A day or two ago, I came across a brief but trenchant blog post by friend and fellow author Rachel Held Evans. The title of the post, Are You Being Persecuted?, was catchy enough, but what really caught my attention and perked my interest was the graphic that accompanied it: a logic flow chart outlining the steps in answering the eponymous question of the title, as it applied to the greeting, “Happy Holidays.” It was quite a cheeky little chart (I like cheeky), and it challenged me to some cheekiness of my own (see my amended flowchart below).
It is, after all, THAT TIME OF YEAR, when certain folk, who often apply to themselves descriptions like “Christian,” “orthodox,” “traditionalist,” and “conservative,” bring forth conspiracy theories about “Wars on Christmas,” and other plots by those they label “politically correct,” “bleeding-heart liberals,” “secular humanists,” or simply “them.”
The logic of the Christmas Warriors seems to go something like this: I used to have the right to say “Merry Christmas” to anybody without having to any thought to their religious preferences (or lack thereof). And I never had to hear any religious greetings or see any celebrations that might be different than my own. Now not only am I “forced” to consider “their” religious preferences before offering a greeting, but I am forced to see “their” celebrations and hear “their” greetings. These people are taking away my “right” to say whatever I want and my “right” to ignore anything that might make me uncomfortable. Therefore, I am being persecuted.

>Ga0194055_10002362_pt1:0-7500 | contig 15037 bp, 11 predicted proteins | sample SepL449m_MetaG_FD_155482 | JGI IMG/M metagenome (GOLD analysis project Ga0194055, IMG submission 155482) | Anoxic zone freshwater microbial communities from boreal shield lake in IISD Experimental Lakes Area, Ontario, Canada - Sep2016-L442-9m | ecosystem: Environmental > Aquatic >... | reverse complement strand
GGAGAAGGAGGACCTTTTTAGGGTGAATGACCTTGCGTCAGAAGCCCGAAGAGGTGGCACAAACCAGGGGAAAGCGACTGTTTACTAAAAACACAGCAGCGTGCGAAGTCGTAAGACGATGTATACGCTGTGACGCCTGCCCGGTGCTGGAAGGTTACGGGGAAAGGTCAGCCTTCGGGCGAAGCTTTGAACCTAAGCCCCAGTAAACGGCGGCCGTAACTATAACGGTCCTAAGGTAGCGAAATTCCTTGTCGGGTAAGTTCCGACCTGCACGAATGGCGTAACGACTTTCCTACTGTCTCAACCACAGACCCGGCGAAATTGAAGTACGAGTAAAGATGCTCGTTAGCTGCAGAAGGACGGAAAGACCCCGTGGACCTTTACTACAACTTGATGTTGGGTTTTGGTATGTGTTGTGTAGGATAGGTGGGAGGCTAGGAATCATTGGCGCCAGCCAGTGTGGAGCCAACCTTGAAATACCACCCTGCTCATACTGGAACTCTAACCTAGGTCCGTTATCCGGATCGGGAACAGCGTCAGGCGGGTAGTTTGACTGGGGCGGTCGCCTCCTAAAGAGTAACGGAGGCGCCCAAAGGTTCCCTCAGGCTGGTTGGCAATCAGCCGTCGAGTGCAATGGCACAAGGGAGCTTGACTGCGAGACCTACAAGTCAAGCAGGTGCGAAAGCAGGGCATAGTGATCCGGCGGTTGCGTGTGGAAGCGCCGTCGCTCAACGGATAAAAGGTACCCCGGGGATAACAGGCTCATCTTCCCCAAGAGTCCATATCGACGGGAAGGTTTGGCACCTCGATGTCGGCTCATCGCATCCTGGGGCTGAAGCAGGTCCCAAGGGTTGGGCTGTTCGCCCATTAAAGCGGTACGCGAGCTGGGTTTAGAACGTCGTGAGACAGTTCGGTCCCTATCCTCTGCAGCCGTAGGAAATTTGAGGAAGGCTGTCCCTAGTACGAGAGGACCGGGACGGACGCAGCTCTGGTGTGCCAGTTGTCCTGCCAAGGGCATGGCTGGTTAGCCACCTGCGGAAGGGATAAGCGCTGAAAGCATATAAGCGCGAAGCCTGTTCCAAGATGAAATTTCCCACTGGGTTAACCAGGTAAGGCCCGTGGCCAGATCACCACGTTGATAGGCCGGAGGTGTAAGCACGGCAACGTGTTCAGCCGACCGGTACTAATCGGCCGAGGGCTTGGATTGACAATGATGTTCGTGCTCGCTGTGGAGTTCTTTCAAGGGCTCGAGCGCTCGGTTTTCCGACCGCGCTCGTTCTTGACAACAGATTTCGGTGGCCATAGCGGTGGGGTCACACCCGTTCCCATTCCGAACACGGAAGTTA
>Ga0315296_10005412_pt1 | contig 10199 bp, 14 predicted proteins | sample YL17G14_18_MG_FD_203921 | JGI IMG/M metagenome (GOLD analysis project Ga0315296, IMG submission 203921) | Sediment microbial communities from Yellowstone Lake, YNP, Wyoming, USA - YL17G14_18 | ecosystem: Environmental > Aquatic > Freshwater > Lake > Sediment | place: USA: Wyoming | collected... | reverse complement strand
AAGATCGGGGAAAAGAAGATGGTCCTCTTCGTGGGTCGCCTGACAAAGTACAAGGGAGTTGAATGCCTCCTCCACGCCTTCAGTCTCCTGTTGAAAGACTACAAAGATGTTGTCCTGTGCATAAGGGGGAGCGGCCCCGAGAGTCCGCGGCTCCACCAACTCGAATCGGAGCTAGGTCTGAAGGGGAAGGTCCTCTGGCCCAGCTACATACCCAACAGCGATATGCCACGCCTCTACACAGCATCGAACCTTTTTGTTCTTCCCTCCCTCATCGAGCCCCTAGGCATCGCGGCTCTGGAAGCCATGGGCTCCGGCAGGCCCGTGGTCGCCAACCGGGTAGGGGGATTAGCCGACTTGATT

Growing up Jewish, I’ve never had much sympathy for this kind of thinking. When I was growing up, it always seemed like, if anything, Christmas was at war with every other non-Christian Holy Day (that is the origin of the word “holiday,” after all) that stood in the way of the broad swath that it cut through the month of December. Heck, my uncle Herb used to tell me that every once in a while he’d hear a so-called “Christian” announce that he was going to beat up a Jewish kid as a Christmas present for Jesus. And though that particular activity was much more popular on Good Friday, my uncle used to say, on the plus side, coping with Christmas and Easter did teach my uncle how to fight.
Of course, nowadays, as a Christian clergy person, I find myself a bit embarrassed by the fact that this commercial juggernaut that happens to carry the name of my Lord, Savior, Brother, and Friend has already eaten up thanksgiving and is slowly maneuvering to plan its ultimate attack on Labor Day.
This so-called War on Christmas is what my kids would call a “first world problem.” We’ve grown so spoiled, so used to the gluttonous orgy of conspicuous consumption in which we partake, so accustomed to our power and privilege we are born into, that we never learn the meaning of enough, and that returning to something close to “normal” seems to us like prison-camp deprivation.
As we celebrate the end of the Churches liturgical year this Sunday with the feast of Christ the King, it would behoove many of us to realize just how paradoxical that title is: one that Jesus himself probably would have rejected. A king that turned away from prominence, prestige, and power. A king who was a servant to his subjects. A king who would ultimately and with flagrant generosity willingly give away his life away to bring the entire world into God’s embrace.